Detail from the Moylough Belt Shrine
A masterpiece of Christian metalwork
from the 8th Century CE.
Moylough Belt Shrine (8th Century)
The Moylough Belt Shrine, a reliquary from the era of early Christian art, ranks along with the Broighter Collar, the Petrie Crown, the Ardagh Chalice, the Derrynaflan Chalice and the Tara brooch as one of the great treasures of Irish goldsmithing in the National Museuem of Ireland. Discovered in a bog in 1945, the shrine exemplifies the art of Celtic metalwork from the 8th century CE, and is the only surviving example of a belt shrine in Ireland. It exemplifies the great golden age in the history of Irish art, which, in addition to masterpieces of metalcraft, gave us the immortal illuminated gospel manuscripts such as the Book of Durrow (c.670), the Lindisfarne Gospels (c.698-700) and the Book of Kells (c.800), as well as the famous High Cross sculptures - the most important body of free-standing sculpture between the fall of Rome and the Gothic Renaissance.
OF CELTIC CULTURE
For details of the development
of metalwork among the Ancient
Celts, which culminated in the
masterpieces of the late La Tene
period and Hiberno-Saxon
Insular style, please see:
Celtic Art, Early Style
Celtic Coins Art
Celtic Art, Wadalgesheim Style
Celtic Art, Late European Style
Celtic Art in Britain and Ireland
Celtic Style Christian Art
DESIGNS OF THE ANCIENT
The Moylough Belt Shrine was discovered by a local man named John Towey, in County Sligo when cutting turf. It was found lying unwrapped about four feet below the surface. According to Dr Joseph Raftery, the museum's acting curator of antiquities at the time, the artifact was one of the finest objects acquired by the Antiquity Department over the previous 50 years, being a particularly fine specimen of early Christian metal, glass and enamel work of the Hiberno-Saxon Insular period. He purchased it on behalf of the museum for £100.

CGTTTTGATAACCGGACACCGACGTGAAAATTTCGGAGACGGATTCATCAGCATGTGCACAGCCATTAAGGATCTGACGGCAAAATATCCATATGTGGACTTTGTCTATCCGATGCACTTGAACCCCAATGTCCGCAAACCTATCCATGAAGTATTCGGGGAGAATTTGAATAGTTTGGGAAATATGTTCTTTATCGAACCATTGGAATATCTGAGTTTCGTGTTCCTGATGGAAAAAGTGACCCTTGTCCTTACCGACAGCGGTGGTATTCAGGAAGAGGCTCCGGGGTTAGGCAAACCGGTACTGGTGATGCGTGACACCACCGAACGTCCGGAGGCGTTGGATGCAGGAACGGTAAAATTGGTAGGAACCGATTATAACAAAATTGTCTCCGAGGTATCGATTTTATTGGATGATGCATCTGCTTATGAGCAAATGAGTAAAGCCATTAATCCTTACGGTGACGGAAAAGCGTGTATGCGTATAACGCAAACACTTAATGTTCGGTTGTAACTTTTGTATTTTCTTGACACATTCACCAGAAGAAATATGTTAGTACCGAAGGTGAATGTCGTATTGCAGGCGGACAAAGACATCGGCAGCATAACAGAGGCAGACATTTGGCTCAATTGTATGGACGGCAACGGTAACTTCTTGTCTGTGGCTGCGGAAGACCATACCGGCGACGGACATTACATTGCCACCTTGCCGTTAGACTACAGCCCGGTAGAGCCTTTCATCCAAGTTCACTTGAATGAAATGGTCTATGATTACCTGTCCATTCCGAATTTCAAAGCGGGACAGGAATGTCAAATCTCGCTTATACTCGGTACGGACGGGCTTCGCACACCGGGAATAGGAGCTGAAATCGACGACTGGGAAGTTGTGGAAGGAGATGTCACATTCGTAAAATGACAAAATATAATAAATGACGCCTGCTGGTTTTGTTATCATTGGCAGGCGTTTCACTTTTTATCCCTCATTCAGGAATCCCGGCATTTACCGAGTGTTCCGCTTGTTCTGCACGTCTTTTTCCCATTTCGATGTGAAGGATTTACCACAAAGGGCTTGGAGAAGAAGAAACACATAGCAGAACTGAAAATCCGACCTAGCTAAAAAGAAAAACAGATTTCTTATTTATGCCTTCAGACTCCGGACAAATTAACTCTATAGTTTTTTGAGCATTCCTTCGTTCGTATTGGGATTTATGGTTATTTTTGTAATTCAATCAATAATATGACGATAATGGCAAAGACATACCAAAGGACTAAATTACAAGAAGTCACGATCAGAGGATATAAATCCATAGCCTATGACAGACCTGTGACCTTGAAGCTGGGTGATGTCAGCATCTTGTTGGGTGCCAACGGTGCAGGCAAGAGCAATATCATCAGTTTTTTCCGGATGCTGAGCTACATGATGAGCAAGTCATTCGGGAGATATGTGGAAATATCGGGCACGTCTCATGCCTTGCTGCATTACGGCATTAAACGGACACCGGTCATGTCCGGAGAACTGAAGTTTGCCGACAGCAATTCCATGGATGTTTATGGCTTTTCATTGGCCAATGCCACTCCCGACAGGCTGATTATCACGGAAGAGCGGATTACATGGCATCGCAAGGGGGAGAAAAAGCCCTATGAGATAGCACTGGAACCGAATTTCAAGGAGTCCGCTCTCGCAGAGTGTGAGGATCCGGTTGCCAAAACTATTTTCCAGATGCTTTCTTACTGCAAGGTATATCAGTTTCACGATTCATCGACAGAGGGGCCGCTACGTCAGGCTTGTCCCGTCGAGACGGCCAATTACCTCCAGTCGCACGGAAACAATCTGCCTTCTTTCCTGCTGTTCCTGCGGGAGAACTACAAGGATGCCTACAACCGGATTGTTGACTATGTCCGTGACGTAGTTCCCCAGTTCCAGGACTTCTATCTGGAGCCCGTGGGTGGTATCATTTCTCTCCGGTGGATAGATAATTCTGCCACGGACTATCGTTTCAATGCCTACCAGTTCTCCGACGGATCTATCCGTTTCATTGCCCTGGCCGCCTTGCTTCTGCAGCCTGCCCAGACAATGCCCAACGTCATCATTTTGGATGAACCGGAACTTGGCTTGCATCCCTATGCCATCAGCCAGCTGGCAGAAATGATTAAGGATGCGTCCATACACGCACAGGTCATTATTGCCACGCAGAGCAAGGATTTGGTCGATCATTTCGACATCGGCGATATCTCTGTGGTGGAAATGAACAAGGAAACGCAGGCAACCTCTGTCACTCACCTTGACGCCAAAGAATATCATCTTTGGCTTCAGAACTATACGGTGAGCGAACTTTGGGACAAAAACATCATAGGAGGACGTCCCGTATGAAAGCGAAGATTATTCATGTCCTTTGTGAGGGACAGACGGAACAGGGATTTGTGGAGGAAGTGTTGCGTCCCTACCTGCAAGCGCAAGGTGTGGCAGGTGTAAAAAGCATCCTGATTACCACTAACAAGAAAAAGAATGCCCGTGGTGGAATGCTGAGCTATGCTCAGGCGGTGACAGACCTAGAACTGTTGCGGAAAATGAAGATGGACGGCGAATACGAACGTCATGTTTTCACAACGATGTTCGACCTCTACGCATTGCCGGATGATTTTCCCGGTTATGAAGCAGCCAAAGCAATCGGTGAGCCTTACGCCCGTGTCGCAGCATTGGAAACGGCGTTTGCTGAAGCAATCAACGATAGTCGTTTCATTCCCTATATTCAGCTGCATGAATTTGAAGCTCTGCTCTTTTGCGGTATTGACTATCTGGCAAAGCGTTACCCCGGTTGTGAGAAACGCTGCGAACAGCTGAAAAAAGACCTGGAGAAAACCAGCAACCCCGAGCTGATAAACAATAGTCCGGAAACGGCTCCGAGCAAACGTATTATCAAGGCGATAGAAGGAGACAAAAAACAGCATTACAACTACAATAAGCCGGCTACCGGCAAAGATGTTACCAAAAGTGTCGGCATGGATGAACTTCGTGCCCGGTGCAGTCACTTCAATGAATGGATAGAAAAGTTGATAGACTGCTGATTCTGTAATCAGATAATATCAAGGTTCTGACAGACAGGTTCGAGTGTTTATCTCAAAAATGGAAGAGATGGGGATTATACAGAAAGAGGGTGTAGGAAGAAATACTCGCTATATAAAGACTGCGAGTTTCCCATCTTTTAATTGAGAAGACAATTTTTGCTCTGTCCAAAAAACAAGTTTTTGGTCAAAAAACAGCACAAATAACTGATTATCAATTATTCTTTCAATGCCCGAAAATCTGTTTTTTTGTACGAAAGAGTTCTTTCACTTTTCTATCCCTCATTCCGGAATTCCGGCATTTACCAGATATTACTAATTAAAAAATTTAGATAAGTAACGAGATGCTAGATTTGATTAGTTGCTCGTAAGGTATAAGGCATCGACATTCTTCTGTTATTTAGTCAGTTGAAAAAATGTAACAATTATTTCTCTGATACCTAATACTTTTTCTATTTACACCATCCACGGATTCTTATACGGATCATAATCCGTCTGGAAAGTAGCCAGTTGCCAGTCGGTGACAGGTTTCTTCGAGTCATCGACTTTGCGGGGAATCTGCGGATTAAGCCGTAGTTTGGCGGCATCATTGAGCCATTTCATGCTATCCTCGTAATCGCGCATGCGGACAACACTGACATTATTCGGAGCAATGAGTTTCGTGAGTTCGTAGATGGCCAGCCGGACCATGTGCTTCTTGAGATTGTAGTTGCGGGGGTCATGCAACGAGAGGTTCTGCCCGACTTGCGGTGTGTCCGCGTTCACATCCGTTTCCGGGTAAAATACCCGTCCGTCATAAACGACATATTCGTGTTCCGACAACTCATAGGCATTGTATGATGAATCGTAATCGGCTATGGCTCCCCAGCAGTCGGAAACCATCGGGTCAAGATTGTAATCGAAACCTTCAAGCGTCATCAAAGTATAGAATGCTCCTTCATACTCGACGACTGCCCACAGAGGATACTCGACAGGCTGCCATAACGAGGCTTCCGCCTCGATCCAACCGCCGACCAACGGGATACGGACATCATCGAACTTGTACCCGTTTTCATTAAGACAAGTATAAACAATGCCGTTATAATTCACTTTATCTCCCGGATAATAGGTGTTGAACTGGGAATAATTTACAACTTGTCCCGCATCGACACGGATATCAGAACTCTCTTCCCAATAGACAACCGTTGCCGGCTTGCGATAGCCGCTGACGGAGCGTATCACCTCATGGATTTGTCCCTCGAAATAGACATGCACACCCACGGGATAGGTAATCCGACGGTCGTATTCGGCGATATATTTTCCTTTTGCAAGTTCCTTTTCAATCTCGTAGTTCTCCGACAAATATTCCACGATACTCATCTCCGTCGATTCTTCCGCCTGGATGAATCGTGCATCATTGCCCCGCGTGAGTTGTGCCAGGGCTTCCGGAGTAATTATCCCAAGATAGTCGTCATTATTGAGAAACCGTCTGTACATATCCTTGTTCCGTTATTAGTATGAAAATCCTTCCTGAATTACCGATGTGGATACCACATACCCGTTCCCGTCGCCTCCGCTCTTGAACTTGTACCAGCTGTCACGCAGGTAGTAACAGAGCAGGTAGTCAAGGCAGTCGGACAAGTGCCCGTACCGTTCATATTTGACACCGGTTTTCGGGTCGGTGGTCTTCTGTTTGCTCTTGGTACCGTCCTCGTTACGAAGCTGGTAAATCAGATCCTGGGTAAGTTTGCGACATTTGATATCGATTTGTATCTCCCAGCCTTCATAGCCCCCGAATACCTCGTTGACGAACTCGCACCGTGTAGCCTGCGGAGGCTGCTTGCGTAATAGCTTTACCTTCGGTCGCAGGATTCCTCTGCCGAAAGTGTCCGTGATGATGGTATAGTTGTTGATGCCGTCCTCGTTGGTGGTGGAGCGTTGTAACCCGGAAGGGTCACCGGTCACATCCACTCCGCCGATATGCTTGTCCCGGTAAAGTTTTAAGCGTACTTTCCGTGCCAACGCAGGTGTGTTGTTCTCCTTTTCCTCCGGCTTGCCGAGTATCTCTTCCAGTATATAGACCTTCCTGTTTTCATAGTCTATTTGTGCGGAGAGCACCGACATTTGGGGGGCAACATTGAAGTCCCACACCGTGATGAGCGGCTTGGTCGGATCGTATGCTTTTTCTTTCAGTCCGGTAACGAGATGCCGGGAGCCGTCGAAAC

The Moylough Belt Shrine is composed of a set of four hinged metal plates containing remains of a leather belt, enclosed in a bronze shrine. The Shrine is ornamented with silver, glass and enamel. The two front plates are arranged like a false buckle, while their frames are decorated with zoomorphic imagery - bird and animal heads - terminating in elaborate glass settings. They also display stamped silver foils emblazoned with spiral and interlace designs. Another motif, repeated several times is the Celtic cross. The hollow cavities in the artifact contain small lengths of leather - one reason why the piece is called a belt shrine.
Early Christian Shrines
Items connected with the lives of saints were often preserved during this period, and lodged in shrines or reliquaries. These containers were often crafted from precious metal (bronze, copper, silver) and suitably embellished to celebrate the importance of their relics. Mostly carried around the waist or hung by a strap around the neck, these shrines were used for a variety of rituals, including oath swearing, truth ceremonies or even to cure disease.
Construction and Influences
The style of the buckle is copied from Anglo-Saxon models of the Insular style, prevalent in England during the eighth century. The interlocking T and L-shaped elements of alternating yellow and red enamel, combined with plates of millefiori glass, sit alongside German-style stamped silver foils and spherical studs with inset silver grilles. Despite such English and Contintental influences, the patternwork of the Moylough Belt Shrine derives from La Tene interlace designs of late Iron Age Celtic Culture. The La Tene idiom (c.450-50 BCE) superceded the earlier Hallstatt culture of the Upper Danube (c.800-450 BCE), which was the first significant style of Celtic art.
At present, the artifact is on display at the National Museum of Country Life, in County Mayo, before returning to the National Museum of Ireland in June 2009.
Other outstanding religious artifacts from the era of early Christian art in Ireland, include the Tully Lough Cross (8th/9th century) found at the bottom of a lake in County Roscommon, and the superb 12th century Cross of Cong commissioned by King Turlough O'Connor.
ENCYCLOPEDIA OF IRISH GOLDSMITHERY AND METALWORK